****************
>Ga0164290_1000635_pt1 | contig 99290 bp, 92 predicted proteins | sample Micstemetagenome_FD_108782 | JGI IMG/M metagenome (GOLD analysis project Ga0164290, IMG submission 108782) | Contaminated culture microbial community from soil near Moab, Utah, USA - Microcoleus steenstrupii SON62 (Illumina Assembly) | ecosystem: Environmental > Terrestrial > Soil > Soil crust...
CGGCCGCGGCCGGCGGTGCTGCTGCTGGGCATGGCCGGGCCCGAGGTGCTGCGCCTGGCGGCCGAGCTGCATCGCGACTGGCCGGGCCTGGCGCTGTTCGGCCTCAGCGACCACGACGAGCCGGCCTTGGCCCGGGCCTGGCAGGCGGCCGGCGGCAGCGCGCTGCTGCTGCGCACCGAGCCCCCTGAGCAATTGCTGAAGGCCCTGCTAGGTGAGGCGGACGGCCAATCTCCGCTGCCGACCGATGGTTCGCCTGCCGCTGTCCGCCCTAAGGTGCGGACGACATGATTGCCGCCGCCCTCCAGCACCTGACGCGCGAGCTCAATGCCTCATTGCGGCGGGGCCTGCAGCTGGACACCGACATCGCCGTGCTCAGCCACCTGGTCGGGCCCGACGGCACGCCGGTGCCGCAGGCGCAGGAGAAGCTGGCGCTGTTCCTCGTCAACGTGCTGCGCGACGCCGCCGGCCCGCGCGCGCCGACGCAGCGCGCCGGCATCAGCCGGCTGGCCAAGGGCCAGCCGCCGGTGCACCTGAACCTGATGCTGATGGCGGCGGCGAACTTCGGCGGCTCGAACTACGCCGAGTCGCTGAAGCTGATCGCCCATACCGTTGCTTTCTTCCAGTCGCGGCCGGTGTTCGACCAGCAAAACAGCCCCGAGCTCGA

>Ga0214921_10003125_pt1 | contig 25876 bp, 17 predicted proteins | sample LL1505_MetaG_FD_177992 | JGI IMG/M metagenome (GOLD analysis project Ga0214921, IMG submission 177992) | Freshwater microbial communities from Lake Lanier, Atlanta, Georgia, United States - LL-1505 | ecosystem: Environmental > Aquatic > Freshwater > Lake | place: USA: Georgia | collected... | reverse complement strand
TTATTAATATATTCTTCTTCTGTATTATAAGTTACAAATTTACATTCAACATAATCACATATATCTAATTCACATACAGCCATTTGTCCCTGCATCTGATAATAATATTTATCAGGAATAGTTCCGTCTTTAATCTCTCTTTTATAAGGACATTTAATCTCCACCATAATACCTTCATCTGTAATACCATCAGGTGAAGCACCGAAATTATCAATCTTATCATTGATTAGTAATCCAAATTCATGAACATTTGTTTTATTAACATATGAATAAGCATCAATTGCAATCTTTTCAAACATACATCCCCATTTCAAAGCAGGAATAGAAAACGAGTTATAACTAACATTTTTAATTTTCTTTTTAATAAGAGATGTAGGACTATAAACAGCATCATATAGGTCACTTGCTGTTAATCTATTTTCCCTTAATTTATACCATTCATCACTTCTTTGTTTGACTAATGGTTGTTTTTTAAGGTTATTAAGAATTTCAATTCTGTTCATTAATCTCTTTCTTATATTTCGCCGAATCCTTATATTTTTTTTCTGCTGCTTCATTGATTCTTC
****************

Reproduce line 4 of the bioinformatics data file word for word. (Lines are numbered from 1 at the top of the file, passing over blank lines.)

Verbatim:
TTATTAATATATTCTTCTTCTGTATTATAAGTTACAAATTTACATTCAACATAATCACATATATCTAATTCACATACAGCCATTTGTCCCTGCATCTGATAATAATATTTATCAGGAATAGTTCCGTCTTTAATCTCTCTTTTATAAGGACATTTAATCTCCACCATAATACCTTCATCTGTAATACCATCAGGTGAAGCACCGAAATTATCAATCTTATCATTGATTAGTAATCCAAATTCATGAACATTTGTTTTATTAACATATGAATAAGCATCAATTGCAATCTTTTCAAACATACATCCCCATTTCAAAGCAGGAATAGAAAACGAGTTATAACTAACATTTTTAATTTTCTTTTTAATAAGAGATGTAGGACTATAAACAGCATCATATAGGTCACTTGCTGTTAATCTATTTTCCCTTAATTTATACCATTCATCACTTCTTTGTTTGACTAATGGTTGTTTTTTAAGGTTATTAAGAATTTCAATTCTGTTCATTAATCTCTTTCTTATATTTCGCCGAATCCTTATATTTTTTTTCTGCTGCTTCATTGATTCTTC